"If we skip the checkpoints in the guidelines of: & # 39; Open America Again & # 39 ;, we risk the risk of multiple outbreaks across the country," Fauci said in an email to the Times, citing the federal government's plan for states to re-open. "This will not only result in unnecessary suffering and death, but will actually put us back on our quest to get back to normal."
Fauci's scheduled testimony will provide a hearing where senators will finally have a chance Tuesday to discuss the effectiveness of the Trump administration's handling of the Covid-19 pandemic, in what may be one of the only public hearings with members of the White House coronavirus workforce.
"The fact is that President (Donald) Trump has been more focused on fighting the truth than fighting this virus – and unfortunately, Americans have paid the price," Washington Senator Patty Murray, Senate Health Democrat, Education, Labor – and the Pension Committee, plan to say it Tuesday, according to excerpts from her opening statement.
"Since this committee last heard from these witnesses on March 3, we have seen over 900 deaths in my home state of Washington, over 80,000 deaths nationally, and the number continues to rise," Murray plans. "Still, President Trump is trying to ignore the facts and ignore the experts who have been clear that we are nowhere near where we need to be to open again safely."
The hearing – where committee leaders and all four government witnesses will be shown remotely via video conference – comes as states across the country have begun to take action to reset business closures and home-to-home orders that were put in place two months ago to try to curb the coronavirus infection rate , even though the outbreak is far from over.
Three of the witnesses and the committee's leader – for a hearing titled "Covid-19: Safely Get Back to Work and School" – appear externally because they are self-isolating or even quarantined after contacting people who tested positive for coronavirus.
The hearing is likely to further illustrate the divide in the country between Republicans and Democrats over their views on the pandemic, how the administration has handled the crisis and the best way forward amid warnings from public health experts that positive cases may grow if stay-home orders are rolled back too quickly.
The committee's leader Lamar Alexander and other Republicans in the panel look at Tuesday's hearing as a showcase for what the administration has been working on, and they hope the reputation of scientists with whom Fauci will give credibility to the work is happening, according to a source familiar with their thinking.
Democrats are hopeful that Fauci will give the public his honest opinion Tuesday – even if it means criticizing the president.
"This will be one of the first opportunities for Dr. Fauci to tell the American people the unadulterated truth without the President slurping his shoulder," Senate Minority Leader Chuck Schumer said Monday.
"Dr. Fauci, let it tear," he added.
Democrats are likely to question why experts' opinions are cast aside
A wide range of questions are likely to be raised during the hearing Tuesday.
Senator Bill Cassidy, a Louisiana Republican on the committee, said his biggest concern is schools and the federal government's plan to get them back in the fall. "I haven't seen a plan for how to reopen schools. So that's my concern," Cassidy told CNN Monday.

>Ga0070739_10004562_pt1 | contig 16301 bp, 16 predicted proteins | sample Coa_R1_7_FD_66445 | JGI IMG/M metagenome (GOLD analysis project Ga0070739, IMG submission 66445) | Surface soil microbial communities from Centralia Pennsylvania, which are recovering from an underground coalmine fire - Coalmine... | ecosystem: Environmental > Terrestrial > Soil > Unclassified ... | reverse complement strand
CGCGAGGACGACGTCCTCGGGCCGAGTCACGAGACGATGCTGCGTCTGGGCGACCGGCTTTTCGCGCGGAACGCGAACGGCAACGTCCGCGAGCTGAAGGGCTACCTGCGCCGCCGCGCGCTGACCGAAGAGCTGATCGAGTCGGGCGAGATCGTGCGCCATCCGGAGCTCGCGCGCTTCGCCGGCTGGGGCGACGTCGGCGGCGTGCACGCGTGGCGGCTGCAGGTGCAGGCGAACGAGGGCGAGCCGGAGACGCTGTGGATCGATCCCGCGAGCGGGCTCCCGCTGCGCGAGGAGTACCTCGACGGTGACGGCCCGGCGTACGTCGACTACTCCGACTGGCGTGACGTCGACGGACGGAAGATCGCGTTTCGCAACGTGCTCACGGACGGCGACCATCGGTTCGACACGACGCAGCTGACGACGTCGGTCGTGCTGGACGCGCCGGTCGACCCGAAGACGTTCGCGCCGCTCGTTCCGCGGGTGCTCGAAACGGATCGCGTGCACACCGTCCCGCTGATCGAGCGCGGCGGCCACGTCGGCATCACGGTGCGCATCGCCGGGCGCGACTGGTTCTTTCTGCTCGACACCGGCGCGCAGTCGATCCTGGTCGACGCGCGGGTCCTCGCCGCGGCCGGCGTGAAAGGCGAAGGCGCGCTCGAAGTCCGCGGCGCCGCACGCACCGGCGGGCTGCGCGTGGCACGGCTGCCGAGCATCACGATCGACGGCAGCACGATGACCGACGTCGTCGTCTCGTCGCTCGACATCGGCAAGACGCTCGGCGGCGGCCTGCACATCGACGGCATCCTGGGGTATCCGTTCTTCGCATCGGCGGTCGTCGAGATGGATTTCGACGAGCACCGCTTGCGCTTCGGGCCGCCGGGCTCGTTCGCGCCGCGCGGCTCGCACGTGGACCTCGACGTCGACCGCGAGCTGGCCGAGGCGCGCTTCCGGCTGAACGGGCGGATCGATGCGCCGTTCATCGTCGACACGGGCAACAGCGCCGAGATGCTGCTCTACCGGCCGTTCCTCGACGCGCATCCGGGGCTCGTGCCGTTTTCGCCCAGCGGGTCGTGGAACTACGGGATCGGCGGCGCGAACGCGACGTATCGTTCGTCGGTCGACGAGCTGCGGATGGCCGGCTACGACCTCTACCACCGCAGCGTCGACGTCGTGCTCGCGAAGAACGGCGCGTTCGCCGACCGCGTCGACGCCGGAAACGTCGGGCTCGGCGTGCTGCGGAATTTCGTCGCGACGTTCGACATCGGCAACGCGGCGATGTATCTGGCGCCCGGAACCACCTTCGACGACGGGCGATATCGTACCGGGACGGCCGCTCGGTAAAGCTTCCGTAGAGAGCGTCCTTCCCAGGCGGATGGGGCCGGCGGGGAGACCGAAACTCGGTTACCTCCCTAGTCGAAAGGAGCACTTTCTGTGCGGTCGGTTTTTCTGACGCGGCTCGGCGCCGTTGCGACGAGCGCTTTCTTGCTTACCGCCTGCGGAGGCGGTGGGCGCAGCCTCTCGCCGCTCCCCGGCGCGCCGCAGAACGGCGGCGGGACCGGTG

And Senator Tim Kaine, a Virginia Democrat, said he plans to interview witnesses about why the United States has "done so much worse" than other states in dealing with the pandemic and "what does that mean for the next steps we need to take?"
"We have a president who tells the American public that they need to be warriors and get out in the midst of all danger when the nation's top health officials try to make the right decisions about their own health," Kaine said.
The hearing may be one of the Democrats' only chances to interrogate Fauci and other high-ranking officials after the White House said they would make limited exceptions to a policy that White House officials should spend their time fighting coronaviruses, and not witnesses before Congress.
Asked last week why he would not let Fauci testify before the House Appropriations Committee, Trump said: "Because the house is a set up. The house is a bunch of Trump haters."
Witnesses have prepared themselves externally
In addition to Fauci and Redfield, Food and Drug Administration Commissioner Dr. Stephen Hahn and Adm. Brett Giroir, Assistant Secretary of Health at the Department of Health and Human Services, testified at Tuesday's hearing. Aides from the White House Legislative Office, as well as the HHS Legislative Office, work with the witnesses ahead of the hearing.
Giroir gave a presentation at the White House on Monday during Trump's press conference to showcase US coronavirus test features.
"No matter how you look at it, America is the world's leader in testing," he said. "No other country in the world comes close in terms of total numbers."
A person familiar with the hearing preparation said that the White House and health and human services helpers get the four witnesses ready, do it externally – they don't hold advance collections, given that three of the four witnesses are in some form of isolation.
Alexander is in quarantine for 14 days after an office employee tested positive for coronavirus. Alexander worked with his staff Monday to ensure that he is comfortable with the remote technology committee will use on Tuesday.
Alexander said in a statement Sunday that he spoke with Chief of Staff Mark Meadows about the White House granting exceptions for Tuesday's consultation to the administration's policy that officials should not testify externally.
CNN's Manu Raju, Sarah Westwood and Ali Zaslav contributed to this report.